Thursday, November 18, 2010

Education-ese


Parent-teacher conferences begin tonight. Somehow the nearness of the date managed to escape me even as I was frantically doing grades, making copies, killing trees by the thousands by filling out the trimester paperwork required by the government...you get the drift. But the first one is tonight. Time to get my teacher face on!

If your only experience in education is having been a student, there's a secret I can let you in on. Teachers like to eat. A lot. Maybe it's because they frown on alcohol in schools; food becomes the only crutch we're allowed :). Whenever I have leftover tailgate or holiday food I take it to the teacher's lounge where it disappears in a few hours. We hold conferences two evenings after teaching a full day and the parent teacher organization feeds us. They bring in soups, sandwiches, pizzas, chips, bars...we like that. I mentioned our fondness for food, right? By the end of the evening it looks like a herd of locusts worked its way through the meal leaving only crumbs in its wake.

Scheduling conferences includes a great deal of strategy. Everyone's jockeying to place the chatty parents in the center of their schedules. God forbid they be last and talk an hour and a half to keep us there until 8:30. (It's happened.) Can this set of divorced parents conference together? Oh, they're still not speaking? Okay, two conferences it is, on different nights. The interpreter is only there on night, so foreign speaking parents must come then. Otherwise there's a lot of smiling and nodding going on, but no much meaningful conversation.

And then there's the secret language teachers speak. I'm not just talking about the acronyms that fill our lives. DOE, RTI, GEI, ADHD, LD, BD, ODD, OCD, BRAT...okay, I made that last one up. We don't use words like that. We have education-ese for that.

After I retire maybe I can hire out to interpret teacher talk for parents. Because we strive to be diplomatic, yet still get our point across. It's important to focus on the students' strengths, yet also discuss concerns. And to do it all in a way that the parent doesn't get mad, defensive or combative. (Yes, we sometimes have parents we are afraid to meet alone with. A sad fact of life.)

Here's a few education-ese examples for you. I helpfully provided the translations:

Patty is very social. (I can't get her to shut up.)

Johnny is very active. (I'm thinking of tying him to his seat.)

Jake can be overly assertive with his peers. (He's in their faces all the time.)

Rick has difficulty with authority figures. (He argues with me constantly.)

Lilah is quite imaginative. (The girl lies like a rug.)

Lest you think that I haven't been on the other side of the table at conferences, I'll tell you one of my most memorable experiences as a parent :). My second oldest son was in first grade and I went alone to speak to his teacher, whom I also knew socially. She started off the conversation animatedly,"You'll never believe what Jason told me!"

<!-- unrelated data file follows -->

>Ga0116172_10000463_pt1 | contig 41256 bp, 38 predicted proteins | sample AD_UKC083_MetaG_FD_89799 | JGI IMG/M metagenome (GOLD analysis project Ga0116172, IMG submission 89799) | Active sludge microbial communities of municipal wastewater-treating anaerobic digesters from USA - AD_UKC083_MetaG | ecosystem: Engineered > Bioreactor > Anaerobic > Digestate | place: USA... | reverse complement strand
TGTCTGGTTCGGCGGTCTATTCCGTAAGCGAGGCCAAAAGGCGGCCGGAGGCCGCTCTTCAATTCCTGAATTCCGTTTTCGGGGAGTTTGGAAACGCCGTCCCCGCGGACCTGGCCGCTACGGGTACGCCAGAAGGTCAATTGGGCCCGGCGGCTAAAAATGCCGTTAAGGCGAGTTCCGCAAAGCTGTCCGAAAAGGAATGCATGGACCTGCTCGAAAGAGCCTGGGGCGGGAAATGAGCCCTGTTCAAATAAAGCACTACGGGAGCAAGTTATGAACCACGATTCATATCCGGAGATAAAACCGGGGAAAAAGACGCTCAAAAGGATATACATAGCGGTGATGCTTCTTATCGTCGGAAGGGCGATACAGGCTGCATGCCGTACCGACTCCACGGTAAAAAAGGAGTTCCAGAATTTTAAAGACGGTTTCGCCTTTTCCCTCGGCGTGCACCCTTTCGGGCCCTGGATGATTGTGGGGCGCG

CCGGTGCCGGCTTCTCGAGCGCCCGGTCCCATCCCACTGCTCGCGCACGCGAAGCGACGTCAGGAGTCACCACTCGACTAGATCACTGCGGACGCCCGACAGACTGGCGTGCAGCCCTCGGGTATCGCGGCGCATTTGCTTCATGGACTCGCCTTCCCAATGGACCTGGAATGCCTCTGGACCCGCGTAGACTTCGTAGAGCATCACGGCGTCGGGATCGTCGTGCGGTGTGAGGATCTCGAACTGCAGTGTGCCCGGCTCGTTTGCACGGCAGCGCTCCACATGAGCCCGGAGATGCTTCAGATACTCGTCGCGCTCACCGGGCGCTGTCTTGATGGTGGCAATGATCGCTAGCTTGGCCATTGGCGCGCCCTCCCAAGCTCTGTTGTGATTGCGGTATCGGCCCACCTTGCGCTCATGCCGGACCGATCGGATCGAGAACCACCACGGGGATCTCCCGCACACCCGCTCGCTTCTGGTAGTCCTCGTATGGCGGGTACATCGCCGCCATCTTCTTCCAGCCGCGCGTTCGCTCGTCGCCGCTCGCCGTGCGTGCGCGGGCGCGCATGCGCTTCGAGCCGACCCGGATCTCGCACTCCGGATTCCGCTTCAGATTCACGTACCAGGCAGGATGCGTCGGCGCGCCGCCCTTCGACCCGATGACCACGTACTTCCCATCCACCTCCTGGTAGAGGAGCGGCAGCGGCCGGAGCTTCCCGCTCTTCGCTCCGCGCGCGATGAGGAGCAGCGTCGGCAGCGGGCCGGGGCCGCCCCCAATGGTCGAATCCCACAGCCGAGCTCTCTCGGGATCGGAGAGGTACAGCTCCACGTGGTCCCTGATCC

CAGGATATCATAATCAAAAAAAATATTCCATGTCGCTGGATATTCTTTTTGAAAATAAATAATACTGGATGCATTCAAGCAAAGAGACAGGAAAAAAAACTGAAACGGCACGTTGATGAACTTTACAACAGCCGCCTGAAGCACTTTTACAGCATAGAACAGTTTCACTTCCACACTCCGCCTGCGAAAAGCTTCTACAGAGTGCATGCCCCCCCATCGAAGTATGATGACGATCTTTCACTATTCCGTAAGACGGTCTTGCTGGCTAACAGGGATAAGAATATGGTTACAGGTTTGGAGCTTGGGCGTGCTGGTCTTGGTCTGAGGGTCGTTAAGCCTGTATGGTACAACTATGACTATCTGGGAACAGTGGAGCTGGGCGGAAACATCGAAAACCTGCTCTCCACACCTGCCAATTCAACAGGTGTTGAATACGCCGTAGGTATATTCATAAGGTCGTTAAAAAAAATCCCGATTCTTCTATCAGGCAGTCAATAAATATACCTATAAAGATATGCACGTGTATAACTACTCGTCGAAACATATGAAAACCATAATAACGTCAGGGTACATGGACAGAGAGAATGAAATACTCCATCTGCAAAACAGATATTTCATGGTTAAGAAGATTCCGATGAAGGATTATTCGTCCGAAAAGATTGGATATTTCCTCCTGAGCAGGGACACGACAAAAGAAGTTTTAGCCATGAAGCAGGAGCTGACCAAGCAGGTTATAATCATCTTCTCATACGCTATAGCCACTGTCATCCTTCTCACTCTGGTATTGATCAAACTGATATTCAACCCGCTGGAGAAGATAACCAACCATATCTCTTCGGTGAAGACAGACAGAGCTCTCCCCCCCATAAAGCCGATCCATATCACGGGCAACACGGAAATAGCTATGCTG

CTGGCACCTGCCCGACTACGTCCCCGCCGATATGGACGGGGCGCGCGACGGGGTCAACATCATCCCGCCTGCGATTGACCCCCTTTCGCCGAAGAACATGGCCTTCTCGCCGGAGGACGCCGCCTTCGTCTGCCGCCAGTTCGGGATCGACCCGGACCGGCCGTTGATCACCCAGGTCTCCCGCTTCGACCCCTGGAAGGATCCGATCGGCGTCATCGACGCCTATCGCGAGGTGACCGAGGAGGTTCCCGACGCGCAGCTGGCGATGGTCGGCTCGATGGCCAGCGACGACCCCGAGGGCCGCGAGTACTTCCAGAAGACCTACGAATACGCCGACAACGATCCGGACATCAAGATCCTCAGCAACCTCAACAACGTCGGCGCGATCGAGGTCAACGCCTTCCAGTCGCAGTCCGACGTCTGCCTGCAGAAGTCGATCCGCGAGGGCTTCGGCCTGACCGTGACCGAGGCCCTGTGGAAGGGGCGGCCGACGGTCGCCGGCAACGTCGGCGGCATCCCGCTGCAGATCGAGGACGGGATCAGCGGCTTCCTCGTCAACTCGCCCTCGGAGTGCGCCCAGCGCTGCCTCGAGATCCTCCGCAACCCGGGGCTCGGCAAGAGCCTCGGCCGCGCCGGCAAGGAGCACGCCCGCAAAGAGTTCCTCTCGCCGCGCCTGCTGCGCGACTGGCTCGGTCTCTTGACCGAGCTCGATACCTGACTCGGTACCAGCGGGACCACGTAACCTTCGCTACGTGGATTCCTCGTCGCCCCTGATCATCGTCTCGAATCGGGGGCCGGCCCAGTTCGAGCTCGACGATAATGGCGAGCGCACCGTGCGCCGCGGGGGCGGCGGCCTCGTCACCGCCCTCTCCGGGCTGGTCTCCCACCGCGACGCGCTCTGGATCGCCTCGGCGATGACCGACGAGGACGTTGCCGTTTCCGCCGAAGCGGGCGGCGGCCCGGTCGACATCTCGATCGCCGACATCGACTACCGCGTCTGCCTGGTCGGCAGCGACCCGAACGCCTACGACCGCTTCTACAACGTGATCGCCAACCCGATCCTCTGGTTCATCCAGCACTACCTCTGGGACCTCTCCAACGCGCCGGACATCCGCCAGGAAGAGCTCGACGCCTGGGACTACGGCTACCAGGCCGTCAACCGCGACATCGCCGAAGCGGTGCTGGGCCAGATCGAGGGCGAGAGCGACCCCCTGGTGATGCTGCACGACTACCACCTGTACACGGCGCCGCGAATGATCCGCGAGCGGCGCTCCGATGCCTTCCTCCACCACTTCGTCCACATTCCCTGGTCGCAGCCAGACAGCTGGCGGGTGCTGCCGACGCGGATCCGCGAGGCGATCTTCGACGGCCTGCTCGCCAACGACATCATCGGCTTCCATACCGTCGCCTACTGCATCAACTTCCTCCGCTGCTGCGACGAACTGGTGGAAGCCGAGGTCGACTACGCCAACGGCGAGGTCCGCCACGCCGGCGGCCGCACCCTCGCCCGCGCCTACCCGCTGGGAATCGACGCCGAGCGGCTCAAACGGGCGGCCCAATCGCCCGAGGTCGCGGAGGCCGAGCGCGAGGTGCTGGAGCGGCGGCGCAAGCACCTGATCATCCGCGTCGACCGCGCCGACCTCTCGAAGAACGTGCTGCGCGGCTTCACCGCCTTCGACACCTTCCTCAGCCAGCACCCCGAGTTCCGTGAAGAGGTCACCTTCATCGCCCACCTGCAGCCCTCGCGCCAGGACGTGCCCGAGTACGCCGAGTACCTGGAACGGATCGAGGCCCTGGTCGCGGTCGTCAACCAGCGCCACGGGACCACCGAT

Now Jason was--ahem--quite imaginative (see translation above), so I immediately went into defensive mode. "I'll make you a deal," I told her. "I wont' believe everything he tells me about school if you don't believe everything he tells you about home."

She went on, "He said that every night when he's saying his prayers, his dad makes him say a prayer that you win the lottery!"

"Oh." Pause. "Well, that's true." (And why is it that dh is never with me to deal with the results of his outrageousness????)

Okay, spill! Do you have memorable stories from parent teacher conferences to share?










20 comments:

Helen Brenna said...

Too funny, Kylie!

School conferences are not something I'll miss after my youngest has graduated. Got another teacher-speak. Your son can get distracted (He doesn't listen to directions.) I have an absent-minded professor on my hands.

What grade do you teach?

Leanne said...

lol Love your husband's prompt for your son! And then YOU had to answer for it! Hated the IEP meetings. I think those are a nightmare for everyone -- parents, teachers, kids... everyone. I'm so glad that's over!

Lori said...

First, I'm laughing at BRAT, because my hubby teaches ED at the high school level, and has come up with an acronym/diagnosis for those kids that seem to get stuck in his program without an actual organic diagnosis: APD (a**hole personality disorder). Many times, he's wanted to tell a parent who asks what their child's issues are that they just have APD.

As for conferences? When my youngest was in kindergarten, at the very first conference his teacher noted, "Steve talks to his neighbors a lot. A lot. SO I moved him to a different spot. And he talked to those neighbors nonstop. So I moved him to sit by himself. So he just talks to himself."

And, yup, it's still the information I give to teachers when they ask me to describe my now-in-high-school son. Cause she had him nailed in kindergarten.

Michele Hauf said...

Kylie, God bless the teachers! You've got a tough job. I'm glad you get fed during conferences. That's a nice plus. I don't think our schools even bother to consider that for teachers.

I used to go to conferences to find out how my kids are doing, but also to assess the teachers. I wanted to see exactly what my kids were dealing with day in and out. The majority were awesome, but every once in a while I could pick out a bad apple from the bunch. That told me a lot. So when the teacher wasn't pleased with my daughter's progress, I realized it wasn't necessarily because she was a poor student, but perhaps the teacher wasn't doing his job properly. I could site an extreme example, but that's a whole 'nother blog.

Here's to some quick, smooth chats tonight!

lois greiman said...

Cute blog, Kylie.

Sadly, I miss parent/teacher cons. It was a feel good time. And I have to tell you, my kids have said, after starting college, that their professors were often not as knowledgeable or as good at imparting knowledge as their high school counterparts. So kudos to you and your kind. You're brave souls.

Cindy Gerard said...

Bless you Kylie and all of your teacher friends for the job you tackle day in and day out. I have two brother-in-laws who were teachers and my dt-in-law is a teacher. And I vaguely remember teacher's conferences as being a mix of hope that things weren't too bad, and appreciation for the patience involved!